In 1829 Andrew Jackson was elected to office. He was the first president not to have been one of the founding fathers. He brought with him many new ideas that would forever change the nation, making it a more democratic society. Soon after his election, came the Second Great Awakening, fuel by the ideas of anti slavery, temperance of alcohol and women’s rights. All of these were very controversial topics, however times had changed, allowing people to speak out without fear of reprisals. It was a more open-minded time, which saw the birth of the Mormon religion as well and the popularity of spiritualism. The idea of equality and tolerance is portrayed beautifully in the painting The Peaceable Kingdom (1846) by Edward Hicks. The title alone suggests harmony and unity. The painting shows bulls, leopards, monkeys and other wild animals living along side humans. The work has an almost surreal quality to it, however the subject matter is not nearly as far fetched.
Other paintings from this pre-Civil War era, such as Shad Fishing On the Hudson (1846) by William T. Ranney, and At The Well (1848) by William S. Mount, show the roots of the impressionism movement, normally associated with European artists, such as Van Gogh and Monet. These paintings fall under the genre of "realism", in which the artist’s intent is to show a scene from everyday life, like a candid snapshot. The artists are no longer interested in who the fishermen are on the Hudson, or who the man was at the well. Their intent is to capture a "feeling" and to instill a certain nostalgia in the viewer.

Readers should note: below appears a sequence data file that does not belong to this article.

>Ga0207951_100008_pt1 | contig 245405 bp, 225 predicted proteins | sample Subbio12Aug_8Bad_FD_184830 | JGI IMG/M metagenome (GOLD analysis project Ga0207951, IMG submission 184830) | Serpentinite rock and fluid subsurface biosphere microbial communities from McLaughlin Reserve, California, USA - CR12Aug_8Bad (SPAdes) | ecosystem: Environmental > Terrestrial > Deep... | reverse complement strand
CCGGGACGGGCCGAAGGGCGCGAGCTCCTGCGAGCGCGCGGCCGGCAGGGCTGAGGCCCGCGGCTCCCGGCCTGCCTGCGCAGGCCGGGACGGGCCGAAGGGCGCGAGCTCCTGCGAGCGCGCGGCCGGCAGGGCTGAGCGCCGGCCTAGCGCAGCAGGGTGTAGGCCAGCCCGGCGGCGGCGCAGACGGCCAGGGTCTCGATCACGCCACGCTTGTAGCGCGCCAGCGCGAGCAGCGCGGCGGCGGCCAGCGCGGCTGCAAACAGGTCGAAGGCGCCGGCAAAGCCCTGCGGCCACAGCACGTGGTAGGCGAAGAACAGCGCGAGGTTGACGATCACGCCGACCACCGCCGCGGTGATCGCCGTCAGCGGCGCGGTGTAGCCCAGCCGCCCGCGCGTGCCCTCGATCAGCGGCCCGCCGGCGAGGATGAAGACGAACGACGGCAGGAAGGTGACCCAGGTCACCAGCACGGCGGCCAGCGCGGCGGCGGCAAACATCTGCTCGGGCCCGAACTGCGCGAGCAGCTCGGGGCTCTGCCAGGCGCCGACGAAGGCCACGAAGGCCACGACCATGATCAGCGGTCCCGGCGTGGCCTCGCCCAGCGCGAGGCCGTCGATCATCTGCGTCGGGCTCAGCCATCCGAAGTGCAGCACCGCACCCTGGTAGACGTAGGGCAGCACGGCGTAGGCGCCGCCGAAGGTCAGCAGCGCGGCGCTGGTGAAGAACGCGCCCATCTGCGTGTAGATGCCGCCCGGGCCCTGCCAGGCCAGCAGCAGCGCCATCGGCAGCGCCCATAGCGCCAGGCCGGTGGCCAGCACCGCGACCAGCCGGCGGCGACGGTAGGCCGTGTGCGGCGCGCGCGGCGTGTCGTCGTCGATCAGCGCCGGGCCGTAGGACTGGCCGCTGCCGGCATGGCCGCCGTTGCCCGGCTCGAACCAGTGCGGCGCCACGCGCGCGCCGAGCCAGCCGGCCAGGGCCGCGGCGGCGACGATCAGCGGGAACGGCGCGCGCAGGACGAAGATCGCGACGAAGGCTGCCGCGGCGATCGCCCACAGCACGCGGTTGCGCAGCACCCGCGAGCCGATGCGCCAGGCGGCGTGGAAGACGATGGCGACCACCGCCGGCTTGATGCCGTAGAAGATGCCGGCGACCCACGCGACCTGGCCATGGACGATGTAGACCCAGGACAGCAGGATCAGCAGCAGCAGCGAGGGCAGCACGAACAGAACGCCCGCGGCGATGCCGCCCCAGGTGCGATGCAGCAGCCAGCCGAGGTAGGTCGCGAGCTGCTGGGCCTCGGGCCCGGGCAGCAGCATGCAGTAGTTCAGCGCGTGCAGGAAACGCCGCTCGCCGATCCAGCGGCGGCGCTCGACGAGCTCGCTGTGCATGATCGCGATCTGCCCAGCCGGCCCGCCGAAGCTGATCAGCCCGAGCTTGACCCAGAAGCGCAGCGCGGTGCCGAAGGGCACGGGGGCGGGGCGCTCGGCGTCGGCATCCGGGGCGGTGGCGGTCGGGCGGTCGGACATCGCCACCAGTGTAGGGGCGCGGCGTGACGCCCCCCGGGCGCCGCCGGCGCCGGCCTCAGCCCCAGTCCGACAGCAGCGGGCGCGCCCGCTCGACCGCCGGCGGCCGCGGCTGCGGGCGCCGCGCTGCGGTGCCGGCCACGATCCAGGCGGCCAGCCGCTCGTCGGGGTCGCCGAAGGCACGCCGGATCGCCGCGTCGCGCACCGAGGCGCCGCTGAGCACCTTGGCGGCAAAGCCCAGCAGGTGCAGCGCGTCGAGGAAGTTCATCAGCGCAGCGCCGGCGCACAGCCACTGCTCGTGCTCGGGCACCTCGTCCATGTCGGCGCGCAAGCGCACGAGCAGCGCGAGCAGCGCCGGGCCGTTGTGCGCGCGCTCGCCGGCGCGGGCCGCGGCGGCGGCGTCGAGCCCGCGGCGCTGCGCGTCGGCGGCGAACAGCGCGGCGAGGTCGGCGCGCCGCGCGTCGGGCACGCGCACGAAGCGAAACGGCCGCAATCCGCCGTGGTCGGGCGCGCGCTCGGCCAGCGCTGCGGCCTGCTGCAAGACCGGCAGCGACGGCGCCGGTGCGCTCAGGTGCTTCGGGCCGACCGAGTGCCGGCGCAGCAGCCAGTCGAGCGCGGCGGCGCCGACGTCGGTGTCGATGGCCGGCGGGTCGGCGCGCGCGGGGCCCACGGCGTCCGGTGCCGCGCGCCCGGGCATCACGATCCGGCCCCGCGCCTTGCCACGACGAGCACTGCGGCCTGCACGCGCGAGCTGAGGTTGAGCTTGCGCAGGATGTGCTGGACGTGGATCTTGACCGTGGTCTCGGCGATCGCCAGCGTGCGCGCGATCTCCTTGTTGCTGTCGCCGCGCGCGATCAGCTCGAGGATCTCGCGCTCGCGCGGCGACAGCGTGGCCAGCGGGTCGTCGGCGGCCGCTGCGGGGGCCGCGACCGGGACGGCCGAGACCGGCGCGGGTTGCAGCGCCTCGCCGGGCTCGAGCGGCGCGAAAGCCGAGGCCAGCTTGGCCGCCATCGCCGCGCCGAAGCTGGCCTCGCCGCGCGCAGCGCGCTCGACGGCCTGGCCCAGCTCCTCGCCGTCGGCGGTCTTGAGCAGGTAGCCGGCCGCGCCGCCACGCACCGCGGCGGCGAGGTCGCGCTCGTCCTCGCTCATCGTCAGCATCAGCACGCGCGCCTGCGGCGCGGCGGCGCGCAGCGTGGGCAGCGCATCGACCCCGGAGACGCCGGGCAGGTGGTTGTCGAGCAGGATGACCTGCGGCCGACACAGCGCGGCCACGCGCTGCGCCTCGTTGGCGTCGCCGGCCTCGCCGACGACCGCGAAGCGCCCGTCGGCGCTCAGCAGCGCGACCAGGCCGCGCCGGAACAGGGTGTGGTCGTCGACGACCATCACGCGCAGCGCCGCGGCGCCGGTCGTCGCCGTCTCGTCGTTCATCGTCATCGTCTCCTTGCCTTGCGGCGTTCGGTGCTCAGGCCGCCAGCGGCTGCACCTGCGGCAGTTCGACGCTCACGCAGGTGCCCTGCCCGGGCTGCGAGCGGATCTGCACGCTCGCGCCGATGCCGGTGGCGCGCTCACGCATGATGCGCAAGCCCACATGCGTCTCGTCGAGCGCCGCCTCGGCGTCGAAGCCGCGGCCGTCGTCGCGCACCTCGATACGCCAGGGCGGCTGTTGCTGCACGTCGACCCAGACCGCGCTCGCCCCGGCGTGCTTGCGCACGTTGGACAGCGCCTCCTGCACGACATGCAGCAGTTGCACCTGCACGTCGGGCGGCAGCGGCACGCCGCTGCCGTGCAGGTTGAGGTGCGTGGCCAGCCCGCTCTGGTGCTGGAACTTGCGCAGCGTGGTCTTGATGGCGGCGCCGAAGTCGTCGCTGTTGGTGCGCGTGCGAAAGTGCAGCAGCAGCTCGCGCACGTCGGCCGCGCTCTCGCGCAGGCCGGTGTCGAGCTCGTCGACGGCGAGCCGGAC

In conclusion, it is interesting to look at American art and see its progression. American art like the country itself, was grew slowly and had its share of "ups and downs". We can see how the economics and religious beliefs of the populace had a huge impact on artistic expression. The dark and eerie portraits of the 1700’s are in contrast to the lively paintings of the same era in Europe. Prior to the twentieth century, all major trends in art had their roots there. Regardless of the popular trends and styles though, art is and always will be a true expression of the thoughts and feelings of the time in which it was made.
Badger, Joseph. Hanna Minot Moody. 1758.
Bazin, Germain. A History of Art. (New York: Bonanza Books, 1959).
Brown, Mather. Sir Richard Arkwright. 1790.
Cole, Bruce, and Adelhied Gealt. Art of the Western World. (New York: Summit Books, 1989).
Copley, John Singleton. Portrait of Elizabeth, The Artists Daughter. 1776.
Earl, Ralph. The Striker Sisters. 1787.
Fischer, Alvan. Waiting for the Stage Coach. 1834.
Hicks, Edward. The Peacable Kingdom. 1846.
Jackson, Joshua. The Westwood Children. C. 1804.
Janson, H.W. History Of Art. (New York: Harry N. Abrams, Inc. 1986).
Mount, William Sidney. At The Well. 1848.
Peale, Charles William. Benjamin and Eleanor Ridgely Learning. 1788.
Peale, C.W. New England Merchant. 1765.
Peale, Margaretta Angelica. Melons and Pears. 1820.
Ranney, William T. Shad Fishing On The Hudson. 1846.Unknown Artist. The Mason Children: David, Joanna, Abigail. 1670.